There's been an awful lot of talk about loot boxes lately. Well, actually, it's not so much talk as it's vitriolic outcry against a perceived oppressor, the likes of which is usually only seen in countries with civil unrest and an unjust dictator. It's also not so much lately as it's been a long time coming, sparked by the one publisher we all knew, deep down, would be the ones to make things so much worse: EA.
For those not in the know, a brief summary of what happened is this: Star Wars Battlefront II (SWB2) released, fully priced and microtransactions and loot boxes aplenty. Though microtransactions had been something only tolerated in "free 2 play" (F2P) games in the past, the massive success of Overwatch showed the industry that the idle threat of "we won't tolerate microbuys anywhere but F2P" from the community was empty, at least by and large.
EA of course took things too far, going beyond the cosmetics-only model that Overwatch uses and including gameplay affecting items within those boxes. Moreover, players were quick to notice that SWB2's in-game pricing model was set up to encourage players to buy in-game currency to speed up their unlocking progress. What started out as a complaint about Darth Vader being locked from the start and some calculations showing that it would take 40 hours to unlock him, and every other hero, turned into a riot once EA tried to calm things down.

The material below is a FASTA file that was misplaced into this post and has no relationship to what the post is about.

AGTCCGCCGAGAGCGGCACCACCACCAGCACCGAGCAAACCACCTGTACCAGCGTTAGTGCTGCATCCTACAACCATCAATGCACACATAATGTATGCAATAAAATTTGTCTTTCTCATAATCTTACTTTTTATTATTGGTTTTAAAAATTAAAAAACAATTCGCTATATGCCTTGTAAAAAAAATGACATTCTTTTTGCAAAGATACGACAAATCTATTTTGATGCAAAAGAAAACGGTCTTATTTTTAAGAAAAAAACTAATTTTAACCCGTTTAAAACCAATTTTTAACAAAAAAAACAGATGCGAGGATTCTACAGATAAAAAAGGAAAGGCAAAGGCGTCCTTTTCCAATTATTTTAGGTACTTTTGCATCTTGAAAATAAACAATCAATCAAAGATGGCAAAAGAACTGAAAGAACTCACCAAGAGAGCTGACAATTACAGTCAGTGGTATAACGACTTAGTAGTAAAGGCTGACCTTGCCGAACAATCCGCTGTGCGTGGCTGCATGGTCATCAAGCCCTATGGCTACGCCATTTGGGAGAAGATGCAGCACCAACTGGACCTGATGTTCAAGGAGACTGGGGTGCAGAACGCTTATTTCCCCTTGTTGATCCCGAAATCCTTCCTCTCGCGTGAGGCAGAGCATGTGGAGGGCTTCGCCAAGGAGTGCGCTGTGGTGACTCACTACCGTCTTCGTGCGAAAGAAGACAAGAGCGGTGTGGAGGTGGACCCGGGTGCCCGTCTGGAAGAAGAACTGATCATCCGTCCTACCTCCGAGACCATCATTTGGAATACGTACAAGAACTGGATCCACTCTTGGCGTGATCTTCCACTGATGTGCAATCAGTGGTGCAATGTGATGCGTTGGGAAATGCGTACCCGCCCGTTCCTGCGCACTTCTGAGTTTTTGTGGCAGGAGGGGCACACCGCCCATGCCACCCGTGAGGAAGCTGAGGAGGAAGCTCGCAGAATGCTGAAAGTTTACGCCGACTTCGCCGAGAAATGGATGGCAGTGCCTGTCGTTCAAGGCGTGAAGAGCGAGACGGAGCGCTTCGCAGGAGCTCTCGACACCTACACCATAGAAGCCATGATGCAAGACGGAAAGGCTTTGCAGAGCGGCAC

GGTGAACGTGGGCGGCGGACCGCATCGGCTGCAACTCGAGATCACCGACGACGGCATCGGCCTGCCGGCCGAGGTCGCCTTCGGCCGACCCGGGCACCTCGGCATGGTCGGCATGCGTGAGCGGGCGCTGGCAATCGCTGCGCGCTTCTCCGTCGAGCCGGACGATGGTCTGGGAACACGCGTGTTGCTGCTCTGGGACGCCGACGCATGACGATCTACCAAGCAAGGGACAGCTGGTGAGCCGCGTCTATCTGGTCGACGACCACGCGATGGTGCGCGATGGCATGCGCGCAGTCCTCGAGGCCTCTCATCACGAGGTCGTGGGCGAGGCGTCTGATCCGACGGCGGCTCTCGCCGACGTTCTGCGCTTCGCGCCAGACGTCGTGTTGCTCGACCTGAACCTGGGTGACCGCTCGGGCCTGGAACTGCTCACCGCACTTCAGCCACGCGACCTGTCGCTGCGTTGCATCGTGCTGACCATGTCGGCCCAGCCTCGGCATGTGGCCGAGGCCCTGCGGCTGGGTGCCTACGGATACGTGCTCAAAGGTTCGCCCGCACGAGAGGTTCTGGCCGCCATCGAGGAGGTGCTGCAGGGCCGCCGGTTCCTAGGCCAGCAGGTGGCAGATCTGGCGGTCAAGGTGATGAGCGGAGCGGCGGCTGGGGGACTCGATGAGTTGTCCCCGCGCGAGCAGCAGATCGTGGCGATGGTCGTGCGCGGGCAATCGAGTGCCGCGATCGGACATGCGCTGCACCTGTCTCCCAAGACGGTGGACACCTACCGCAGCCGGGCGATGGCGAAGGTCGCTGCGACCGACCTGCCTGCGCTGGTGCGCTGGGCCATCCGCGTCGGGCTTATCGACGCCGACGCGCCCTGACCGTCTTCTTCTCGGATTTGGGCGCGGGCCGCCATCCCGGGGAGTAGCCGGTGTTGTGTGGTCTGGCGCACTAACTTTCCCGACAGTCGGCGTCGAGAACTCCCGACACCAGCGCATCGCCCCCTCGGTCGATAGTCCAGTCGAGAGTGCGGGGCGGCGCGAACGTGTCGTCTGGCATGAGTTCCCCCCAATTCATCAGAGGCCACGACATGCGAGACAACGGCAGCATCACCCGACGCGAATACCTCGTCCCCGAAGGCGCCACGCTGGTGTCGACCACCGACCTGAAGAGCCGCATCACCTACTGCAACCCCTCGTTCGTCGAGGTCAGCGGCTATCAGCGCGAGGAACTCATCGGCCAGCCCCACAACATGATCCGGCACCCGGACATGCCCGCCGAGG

Truthfully, the community manager they sent was on a suicide mission. There was nothing he could say to persuade people to get on board; unfortunately he made things worse by coming off as condescending. Though EA has gone into damage-control since earning the most downvoted comment on Reddit, gamers are still yelling "boycott."
And that's what this article is truly about, not loot boxes. What has been said about loot boxes (or crates, engrams, etc.) has pretty much all been said. What hasn't really been looked at hard enough are these threats of boycotting either SWB2 or EA at large. There are some familiar terms thrown around whenever a gaming community gets mad, and "boycott" typically comes when the fires are burning hottest.
Boycotting is absolutely the right action to take when it comes to protesting a business practice (and not sending death threats like some Twitter users believed). Businesses, and make no mistake EA is first and foremost a business and primarily, arguably only, interested in money. If they lose projected sales, or there are mass returns, they'll take notice and pivot. So what's on trial is not so much the act of boycotting itself, but the follow through when someone says that's the action they'll take.
Though it'd be impossible for me to get some data to confirm (though companies like EA likely have algorithms and user data up the wazoo to provide such quantifiable data), I have a sneaking suspicion that the majority of those who are calling for a boycott of SWB2 and/or EA were never, or were unlikely, going to buy the game in the first place.